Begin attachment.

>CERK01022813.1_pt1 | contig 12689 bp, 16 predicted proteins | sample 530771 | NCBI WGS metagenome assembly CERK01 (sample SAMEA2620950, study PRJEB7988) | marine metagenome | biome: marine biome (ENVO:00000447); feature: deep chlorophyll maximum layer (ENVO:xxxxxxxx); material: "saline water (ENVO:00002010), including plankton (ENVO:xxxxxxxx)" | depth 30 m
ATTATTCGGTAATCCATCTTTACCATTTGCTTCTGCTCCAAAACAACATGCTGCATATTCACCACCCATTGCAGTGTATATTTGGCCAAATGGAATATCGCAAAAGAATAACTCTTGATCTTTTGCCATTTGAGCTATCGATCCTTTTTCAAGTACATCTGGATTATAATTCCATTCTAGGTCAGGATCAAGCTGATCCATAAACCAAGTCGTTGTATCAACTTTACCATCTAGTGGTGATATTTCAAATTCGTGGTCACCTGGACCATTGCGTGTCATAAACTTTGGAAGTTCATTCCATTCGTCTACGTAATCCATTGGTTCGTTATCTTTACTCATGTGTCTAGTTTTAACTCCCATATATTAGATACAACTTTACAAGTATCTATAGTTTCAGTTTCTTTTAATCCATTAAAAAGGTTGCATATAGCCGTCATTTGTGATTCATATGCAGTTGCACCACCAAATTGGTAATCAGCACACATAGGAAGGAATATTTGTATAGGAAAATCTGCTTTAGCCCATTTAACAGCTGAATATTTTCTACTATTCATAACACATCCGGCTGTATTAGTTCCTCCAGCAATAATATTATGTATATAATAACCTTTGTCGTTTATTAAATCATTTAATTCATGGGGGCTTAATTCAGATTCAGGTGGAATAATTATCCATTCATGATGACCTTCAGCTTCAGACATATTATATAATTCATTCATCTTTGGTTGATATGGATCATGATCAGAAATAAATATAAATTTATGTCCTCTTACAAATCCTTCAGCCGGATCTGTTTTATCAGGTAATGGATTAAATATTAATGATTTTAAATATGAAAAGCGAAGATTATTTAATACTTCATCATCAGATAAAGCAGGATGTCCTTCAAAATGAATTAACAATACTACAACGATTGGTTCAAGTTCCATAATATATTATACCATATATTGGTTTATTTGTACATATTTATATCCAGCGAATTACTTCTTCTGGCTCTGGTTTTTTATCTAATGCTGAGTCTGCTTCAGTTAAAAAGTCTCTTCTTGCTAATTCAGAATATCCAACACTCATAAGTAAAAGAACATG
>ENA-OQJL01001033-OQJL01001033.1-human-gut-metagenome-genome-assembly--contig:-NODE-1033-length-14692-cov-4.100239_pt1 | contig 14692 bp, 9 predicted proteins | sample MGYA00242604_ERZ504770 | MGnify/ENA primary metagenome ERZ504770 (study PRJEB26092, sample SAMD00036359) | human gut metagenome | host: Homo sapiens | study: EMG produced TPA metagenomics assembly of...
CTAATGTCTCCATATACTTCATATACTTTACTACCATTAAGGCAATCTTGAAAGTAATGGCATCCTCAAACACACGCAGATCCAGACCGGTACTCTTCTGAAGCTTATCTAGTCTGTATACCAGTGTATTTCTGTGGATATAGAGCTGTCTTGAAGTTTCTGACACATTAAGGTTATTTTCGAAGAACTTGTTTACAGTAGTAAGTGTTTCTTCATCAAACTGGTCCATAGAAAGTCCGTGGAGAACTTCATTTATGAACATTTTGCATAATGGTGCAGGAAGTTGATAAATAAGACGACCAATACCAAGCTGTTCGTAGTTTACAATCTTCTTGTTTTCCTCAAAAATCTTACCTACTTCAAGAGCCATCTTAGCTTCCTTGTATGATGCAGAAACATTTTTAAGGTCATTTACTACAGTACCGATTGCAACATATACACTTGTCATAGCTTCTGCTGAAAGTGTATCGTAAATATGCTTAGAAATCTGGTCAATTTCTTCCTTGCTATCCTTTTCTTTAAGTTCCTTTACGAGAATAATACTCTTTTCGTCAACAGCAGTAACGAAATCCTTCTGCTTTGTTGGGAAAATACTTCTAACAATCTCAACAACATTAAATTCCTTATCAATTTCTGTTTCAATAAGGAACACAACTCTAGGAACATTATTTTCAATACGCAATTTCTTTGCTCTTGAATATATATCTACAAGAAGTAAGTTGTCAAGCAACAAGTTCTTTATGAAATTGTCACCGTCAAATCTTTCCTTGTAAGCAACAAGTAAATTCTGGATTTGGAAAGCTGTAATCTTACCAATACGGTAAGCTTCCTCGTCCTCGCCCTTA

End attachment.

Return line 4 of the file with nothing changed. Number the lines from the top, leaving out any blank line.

CTAATGTCTCCATATACTTCATATACTTTACTACCATTAAGGCAATCTTGAAAGTAATGGCATCCTCAAACACACGCAGATCCAGACCGGTACTCTTCTGAAGCTTATCTAGTCTGTATACCAGTGTATTTCTGTGGATATAGAGCTGTCTTGAAGTTTCTGACACATTAAGGTTATTTTCGAAGAACTTGTTTACAGTAGTAAGTGTTTCTTCATCAAACTGGTCCATAGAAAGTCCGTGGAGAACTTCATTTATGAACATTTTGCATAATGGTGCAGGAAGTTGATAAATAAGACGACCAATACCAAGCTGTTCGTAGTTTACAATCTTCTTGTTTTCCTCAAAAATCTTACCTACTTCAAGAGCCATCTTAGCTTCCTTGTATGATGCAGAAACATTTTTAAGGTCATTTACTACAGTACCGATTGCAACATATACACTTGTCATAGCTTCTGCTGAAAGTGTATCGTAAATATGCTTAGAAATCTGGTCAATTTCTTCCTTGCTATCCTTTTCTTTAAGTTCCTTTACGAGAATAATACTCTTTTCGTCAACAGCAGTAACGAAATCCTTCTGCTTTGTTGGGAAAATACTTCTAACAATCTCAACAACATTAAATTCCTTATCAATTTCTGTTTCAATAAGGAACACAACTCTAGGAACATTATTTTCAATACGCAATTTCTTTGCTCTTGAATATATATCTACAAGAAGTAAGTTGTCAAGCAACAAGTTCTTTATGAAATTGTCACCGTCAAATCTTTCCTTGTAAGCAACAAGTAAATTCTGGATTTGGAAAGCTGTAATCTTACCAATACGGTAAGCTTCCTCGTCCTCGCCCTTA